January 25, 2013 | 31 views
Stadium project proposed for Belmont
The question of what to do with the vastly underutilized 430 acres of Belmont Park has bedeviled residents, politicians and urban planners for years.
Last May, the main topic at an Elmont economic summit was how to best redevelop the sprawling park, which is closed more than 300 days each year. Previous plans have included casino gambling and entertainment complexes.
But the Belmont question may have an answer at long last, as the reinvigorated New York Cosmos soccer franchise proposed a plan to the Empire State Development Corporation last week to build a new, privately funded, 25,000-seat soccer stadium at the park. The $400 million plan includes nine new restaurants, 250,000 square feet of retail space, a 175-room hotel and a 4.3-acre public park.
“Our proposal presents a rare opportunity to bring a legendary soccer club back to New York while creating a vibrant community destination and job creator for Elmont’s residents,” said Seamus O’Brien, chairman and CEO of the Cosmos. “We believe Belmont Park is an ideal location. It connects us to a loyal soccer fan base and offers great transportation connections.”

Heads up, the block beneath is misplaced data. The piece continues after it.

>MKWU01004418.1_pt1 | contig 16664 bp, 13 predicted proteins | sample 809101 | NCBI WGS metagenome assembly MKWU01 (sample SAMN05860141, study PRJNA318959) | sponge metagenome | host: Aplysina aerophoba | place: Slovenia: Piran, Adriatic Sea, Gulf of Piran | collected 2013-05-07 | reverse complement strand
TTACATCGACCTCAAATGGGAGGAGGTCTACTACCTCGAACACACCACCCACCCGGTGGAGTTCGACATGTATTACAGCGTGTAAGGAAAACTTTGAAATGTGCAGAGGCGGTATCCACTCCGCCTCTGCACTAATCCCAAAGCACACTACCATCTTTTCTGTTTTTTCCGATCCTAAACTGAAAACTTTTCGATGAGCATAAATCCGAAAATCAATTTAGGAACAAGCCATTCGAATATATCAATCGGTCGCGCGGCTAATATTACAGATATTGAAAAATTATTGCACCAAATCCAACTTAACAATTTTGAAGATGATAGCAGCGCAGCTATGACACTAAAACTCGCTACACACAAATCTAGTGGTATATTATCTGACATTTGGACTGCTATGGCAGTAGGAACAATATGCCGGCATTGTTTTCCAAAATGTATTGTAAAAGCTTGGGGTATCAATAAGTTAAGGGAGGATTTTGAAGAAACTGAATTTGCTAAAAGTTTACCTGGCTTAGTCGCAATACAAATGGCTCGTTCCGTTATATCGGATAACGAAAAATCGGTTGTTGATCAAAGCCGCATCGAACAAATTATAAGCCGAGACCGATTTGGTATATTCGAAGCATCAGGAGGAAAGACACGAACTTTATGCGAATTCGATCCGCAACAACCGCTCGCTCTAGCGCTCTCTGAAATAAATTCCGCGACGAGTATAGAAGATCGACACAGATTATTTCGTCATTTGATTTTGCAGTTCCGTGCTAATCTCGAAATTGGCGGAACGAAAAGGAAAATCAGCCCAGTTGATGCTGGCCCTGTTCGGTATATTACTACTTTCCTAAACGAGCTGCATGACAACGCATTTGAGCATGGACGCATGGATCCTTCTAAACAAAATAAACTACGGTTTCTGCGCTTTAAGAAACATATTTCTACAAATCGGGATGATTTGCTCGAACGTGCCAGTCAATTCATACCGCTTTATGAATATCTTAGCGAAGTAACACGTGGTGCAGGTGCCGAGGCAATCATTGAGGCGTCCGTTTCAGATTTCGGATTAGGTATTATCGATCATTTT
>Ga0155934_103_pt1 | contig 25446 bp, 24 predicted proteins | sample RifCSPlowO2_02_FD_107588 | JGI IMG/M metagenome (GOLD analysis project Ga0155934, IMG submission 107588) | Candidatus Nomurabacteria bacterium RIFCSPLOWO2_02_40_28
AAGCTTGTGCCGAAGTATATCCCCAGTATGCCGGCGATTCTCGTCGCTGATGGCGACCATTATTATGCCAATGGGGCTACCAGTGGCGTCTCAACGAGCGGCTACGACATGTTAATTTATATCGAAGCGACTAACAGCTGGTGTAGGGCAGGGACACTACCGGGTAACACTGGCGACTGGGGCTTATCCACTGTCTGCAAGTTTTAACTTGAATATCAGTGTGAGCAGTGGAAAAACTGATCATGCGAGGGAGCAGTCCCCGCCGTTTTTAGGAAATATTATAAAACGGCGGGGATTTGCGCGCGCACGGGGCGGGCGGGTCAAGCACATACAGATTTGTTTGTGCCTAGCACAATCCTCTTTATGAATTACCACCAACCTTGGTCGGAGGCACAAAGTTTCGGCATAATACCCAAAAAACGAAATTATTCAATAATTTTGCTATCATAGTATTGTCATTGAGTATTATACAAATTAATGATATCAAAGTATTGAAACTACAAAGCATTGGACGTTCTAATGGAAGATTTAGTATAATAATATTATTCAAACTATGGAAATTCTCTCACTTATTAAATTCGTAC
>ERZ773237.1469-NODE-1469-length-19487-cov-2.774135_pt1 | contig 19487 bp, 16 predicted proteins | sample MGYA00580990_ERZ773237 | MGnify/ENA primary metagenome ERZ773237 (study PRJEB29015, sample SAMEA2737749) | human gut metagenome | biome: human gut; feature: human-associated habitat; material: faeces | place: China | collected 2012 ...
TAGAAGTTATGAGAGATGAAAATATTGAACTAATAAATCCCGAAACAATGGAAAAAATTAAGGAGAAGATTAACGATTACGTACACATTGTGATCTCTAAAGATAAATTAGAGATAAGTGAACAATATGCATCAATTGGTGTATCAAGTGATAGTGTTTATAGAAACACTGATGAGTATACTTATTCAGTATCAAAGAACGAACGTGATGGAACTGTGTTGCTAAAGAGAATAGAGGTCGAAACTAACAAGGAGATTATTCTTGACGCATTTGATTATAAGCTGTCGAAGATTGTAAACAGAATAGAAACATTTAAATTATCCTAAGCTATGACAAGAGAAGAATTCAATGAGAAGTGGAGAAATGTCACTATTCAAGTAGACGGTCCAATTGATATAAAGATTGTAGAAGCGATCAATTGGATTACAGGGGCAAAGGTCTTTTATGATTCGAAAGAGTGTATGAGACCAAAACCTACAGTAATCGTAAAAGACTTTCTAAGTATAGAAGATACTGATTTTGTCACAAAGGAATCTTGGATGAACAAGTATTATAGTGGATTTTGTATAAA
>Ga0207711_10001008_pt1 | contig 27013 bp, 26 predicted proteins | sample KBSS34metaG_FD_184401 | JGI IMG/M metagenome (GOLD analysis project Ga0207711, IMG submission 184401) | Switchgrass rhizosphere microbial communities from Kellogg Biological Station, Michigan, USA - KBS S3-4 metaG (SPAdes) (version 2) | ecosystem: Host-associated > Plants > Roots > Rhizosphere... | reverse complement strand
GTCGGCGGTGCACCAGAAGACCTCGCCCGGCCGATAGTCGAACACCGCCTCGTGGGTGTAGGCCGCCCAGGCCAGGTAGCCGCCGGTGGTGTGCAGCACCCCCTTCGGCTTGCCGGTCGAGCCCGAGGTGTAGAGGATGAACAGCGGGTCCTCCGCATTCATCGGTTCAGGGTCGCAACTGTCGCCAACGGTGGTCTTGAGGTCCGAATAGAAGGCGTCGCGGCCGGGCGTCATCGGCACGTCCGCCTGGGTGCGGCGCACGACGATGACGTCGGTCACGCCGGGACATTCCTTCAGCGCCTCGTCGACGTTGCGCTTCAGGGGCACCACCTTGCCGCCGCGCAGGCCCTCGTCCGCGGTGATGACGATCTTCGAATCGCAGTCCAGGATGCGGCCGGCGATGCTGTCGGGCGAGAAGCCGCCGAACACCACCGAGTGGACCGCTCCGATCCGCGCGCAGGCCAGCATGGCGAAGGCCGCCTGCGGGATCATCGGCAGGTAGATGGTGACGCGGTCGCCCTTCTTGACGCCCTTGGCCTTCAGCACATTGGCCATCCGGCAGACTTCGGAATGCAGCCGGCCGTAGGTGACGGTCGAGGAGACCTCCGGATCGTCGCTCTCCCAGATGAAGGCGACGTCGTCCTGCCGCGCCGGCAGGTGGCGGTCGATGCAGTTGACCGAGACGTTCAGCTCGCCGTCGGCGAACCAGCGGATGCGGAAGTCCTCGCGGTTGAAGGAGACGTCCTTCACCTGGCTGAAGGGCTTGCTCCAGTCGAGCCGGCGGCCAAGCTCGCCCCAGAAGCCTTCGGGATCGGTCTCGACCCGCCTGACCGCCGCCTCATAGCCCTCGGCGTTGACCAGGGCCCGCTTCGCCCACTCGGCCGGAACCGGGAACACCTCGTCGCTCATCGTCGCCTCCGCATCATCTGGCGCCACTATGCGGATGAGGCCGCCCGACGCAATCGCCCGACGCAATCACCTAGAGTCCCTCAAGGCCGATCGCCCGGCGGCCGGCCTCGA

Prior to the team’s announcement last year that it was joining the reformed North American Soccer League, the Cosmos had been inactive as a soccer franchise for nearly 30 years. The original NASL operated from 1968 to 1984. The new Cosmos are scheduled to play in the second-tier, limited-budget, 12-team NASL this season. The team will reportedly play at Hofstra University’s old football stadium in Hempstead.
The Cosmos’ storied history dates back to the team’s founding in 1971, when its colorful star players included greats such as Brazil’s Pele, Italy’s Giorgio Chinaglia and West Germany’s Franz Beckenbauer. The team stopped competing in 1985 due to a combination of low attendance and financial problems, but it was revived in 2010 after being sold to an English company.
Team officials say that the stadium project would create more than 500 construction jobs and more than 3,000 full-time permanent jobs.